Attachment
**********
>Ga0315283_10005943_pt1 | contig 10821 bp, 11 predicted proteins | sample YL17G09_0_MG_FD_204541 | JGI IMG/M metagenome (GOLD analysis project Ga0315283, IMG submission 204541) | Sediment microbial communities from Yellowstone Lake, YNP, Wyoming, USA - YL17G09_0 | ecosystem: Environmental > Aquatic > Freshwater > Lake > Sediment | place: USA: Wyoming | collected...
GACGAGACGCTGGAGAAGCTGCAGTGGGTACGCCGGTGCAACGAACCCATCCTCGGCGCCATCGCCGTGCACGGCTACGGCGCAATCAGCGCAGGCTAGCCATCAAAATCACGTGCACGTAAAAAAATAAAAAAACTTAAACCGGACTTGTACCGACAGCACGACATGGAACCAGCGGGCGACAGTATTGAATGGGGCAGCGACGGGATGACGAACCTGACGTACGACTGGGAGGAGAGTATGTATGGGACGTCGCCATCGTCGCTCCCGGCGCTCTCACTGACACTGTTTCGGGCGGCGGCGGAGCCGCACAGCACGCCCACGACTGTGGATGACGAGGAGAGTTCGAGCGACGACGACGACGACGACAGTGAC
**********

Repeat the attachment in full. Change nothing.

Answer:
>Ga0315283_10005943_pt1 | contig 10821 bp, 11 predicted proteins | sample YL17G09_0_MG_FD_204541 | JGI IMG/M metagenome (GOLD analysis project Ga0315283, IMG submission 204541) | Sediment microbial communities from Yellowstone Lake, YNP, Wyoming, USA - YL17G09_0 | ecosystem: Environmental > Aquatic > Freshwater > Lake > Sediment | place: USA: Wyoming | collected...
GACGAGACGCTGGAGAAGCTGCAGTGGGTACGCCGGTGCAACGAACCCATCCTCGGCGCCATCGCCGTGCACGGCTACGGCGCAATCAGCGCAGGCTAGCCATCAAAATCACGTGCACGTAAAAAAATAAAAAAACTTAAACCGGACTTGTACCGACAGCACGACATGGAACCAGCGGGCGACAGTATTGAATGGGGCAGCGACGGGATGACGAACCTGACGTACGACTGGGAGGAGAGTATGTATGGGACGTCGCCATCGTCGCTCCCGGCGCTCTCACTGACACTGTTTCGGGCGGCGGCGGAGCCGCACAGCACGCCCACGACTGTGGATGACGAGGAGAGTTCGAGCGACGACGACGACGACGACAGTGAC